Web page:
Settle down Internet, look the final act of the movie isn’t bad, but you can’t call it good. The movie can’t escape the Hollywood special effects heavy, city destruction that’s apparently now required in every major production for fear of alienating ADD audiences. It’s here where you get the team taking on army of ghosts, and it’s probably the least exciting part of the whole production. One problem may be that the stakes don’t feel high since no rules have been established with regards to new ghost busting tools, so ghouls get taken out seemingly at random. Keep in mind, the tools are there for one reason and one reason only: to sell toys, because it’s the only thing that kept motivating Sony to pursue this reboot in the first place. The ghosts themselves look at least vibrant and colorful to make up for the nonsensical fighting, but not by much.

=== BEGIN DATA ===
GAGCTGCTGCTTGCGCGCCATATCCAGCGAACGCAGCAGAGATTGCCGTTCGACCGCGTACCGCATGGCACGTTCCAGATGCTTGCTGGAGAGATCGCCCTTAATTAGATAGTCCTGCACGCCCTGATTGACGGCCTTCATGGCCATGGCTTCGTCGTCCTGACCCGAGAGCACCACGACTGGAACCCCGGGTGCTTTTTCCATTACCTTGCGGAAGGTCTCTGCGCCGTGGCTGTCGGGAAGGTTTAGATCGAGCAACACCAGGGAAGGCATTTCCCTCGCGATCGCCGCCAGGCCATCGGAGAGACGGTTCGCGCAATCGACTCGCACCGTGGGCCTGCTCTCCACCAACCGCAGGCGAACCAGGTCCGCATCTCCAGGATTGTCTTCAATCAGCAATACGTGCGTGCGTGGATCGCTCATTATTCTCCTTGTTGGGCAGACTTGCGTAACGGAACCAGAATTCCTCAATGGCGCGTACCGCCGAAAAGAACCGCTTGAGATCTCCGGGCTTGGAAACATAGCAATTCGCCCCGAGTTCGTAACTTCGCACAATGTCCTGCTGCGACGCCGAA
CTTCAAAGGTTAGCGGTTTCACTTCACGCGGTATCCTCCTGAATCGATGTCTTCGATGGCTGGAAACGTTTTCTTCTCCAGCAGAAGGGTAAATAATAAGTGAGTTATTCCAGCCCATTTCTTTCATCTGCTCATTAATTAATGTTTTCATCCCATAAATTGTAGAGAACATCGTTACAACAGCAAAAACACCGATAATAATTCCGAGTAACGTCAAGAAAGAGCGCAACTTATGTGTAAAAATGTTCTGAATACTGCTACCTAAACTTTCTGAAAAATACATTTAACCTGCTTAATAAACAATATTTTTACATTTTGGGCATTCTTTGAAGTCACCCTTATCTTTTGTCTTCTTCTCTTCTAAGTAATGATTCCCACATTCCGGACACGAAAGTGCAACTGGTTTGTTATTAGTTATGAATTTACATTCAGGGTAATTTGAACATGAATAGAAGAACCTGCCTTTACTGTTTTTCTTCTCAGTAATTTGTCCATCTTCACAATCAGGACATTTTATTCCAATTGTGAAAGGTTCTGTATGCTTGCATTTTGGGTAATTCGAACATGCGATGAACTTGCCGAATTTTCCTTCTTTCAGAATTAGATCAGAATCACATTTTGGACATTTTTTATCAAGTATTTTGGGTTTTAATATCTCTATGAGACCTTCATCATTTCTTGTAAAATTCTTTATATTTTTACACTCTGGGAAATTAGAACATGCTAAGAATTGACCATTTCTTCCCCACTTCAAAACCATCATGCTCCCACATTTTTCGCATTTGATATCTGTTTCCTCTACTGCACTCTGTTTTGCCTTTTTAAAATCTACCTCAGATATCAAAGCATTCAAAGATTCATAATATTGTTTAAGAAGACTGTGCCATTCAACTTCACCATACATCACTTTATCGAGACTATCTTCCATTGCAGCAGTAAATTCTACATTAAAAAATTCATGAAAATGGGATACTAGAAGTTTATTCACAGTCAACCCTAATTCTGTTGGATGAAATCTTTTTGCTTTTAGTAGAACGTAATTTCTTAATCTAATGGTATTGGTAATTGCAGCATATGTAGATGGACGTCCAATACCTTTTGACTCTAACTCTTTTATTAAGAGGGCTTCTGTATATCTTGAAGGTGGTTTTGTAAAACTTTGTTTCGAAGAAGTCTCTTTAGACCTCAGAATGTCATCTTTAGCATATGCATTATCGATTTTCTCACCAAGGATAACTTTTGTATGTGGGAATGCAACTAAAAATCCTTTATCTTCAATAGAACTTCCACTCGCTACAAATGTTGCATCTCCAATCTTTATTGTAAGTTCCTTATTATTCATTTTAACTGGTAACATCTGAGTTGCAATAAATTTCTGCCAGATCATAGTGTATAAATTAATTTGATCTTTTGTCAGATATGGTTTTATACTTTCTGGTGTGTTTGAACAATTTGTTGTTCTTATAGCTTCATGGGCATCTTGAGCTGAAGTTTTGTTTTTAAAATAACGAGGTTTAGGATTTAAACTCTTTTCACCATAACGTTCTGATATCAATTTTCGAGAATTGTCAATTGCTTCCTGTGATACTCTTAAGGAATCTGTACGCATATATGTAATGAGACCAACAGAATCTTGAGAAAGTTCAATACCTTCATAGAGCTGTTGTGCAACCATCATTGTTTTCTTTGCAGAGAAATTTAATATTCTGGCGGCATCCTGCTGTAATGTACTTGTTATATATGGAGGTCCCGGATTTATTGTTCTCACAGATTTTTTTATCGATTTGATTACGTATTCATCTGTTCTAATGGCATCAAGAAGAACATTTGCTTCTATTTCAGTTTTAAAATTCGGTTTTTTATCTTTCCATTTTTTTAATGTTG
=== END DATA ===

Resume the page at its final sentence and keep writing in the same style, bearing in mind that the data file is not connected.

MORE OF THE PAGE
There’s also a weird turn involving Kristen Wiig’s character that seemed to imply she left the team at some point only to make a cliche return at the right moment to save everyone…that kind of got dropped in the final cut. Some of the dialogue implying her breakup from the team was left in there, so it was a bit of a disconnect.
And while I’m on the complain train of thought, I gotta slag off some of the references to the original movie. Whole lines of dialogue are ripped directly from the 1984 movie that doesn’t quite work, and every living cast member from the original movie make extended cameo appearances in the remake. Some of them were clever, Sigourney Weaver and Annie Potts were probably my favorite because they were short and sweet; same with Ernie Hudson’s appearance (even if they were telegraphing his reveal from the beginning of the movie). Dan Aykroyd’s and Bill Murray’s appearances however, didn’t gel very well. Neither of them half-assed it, it’s just that their scenes weren’t very funny.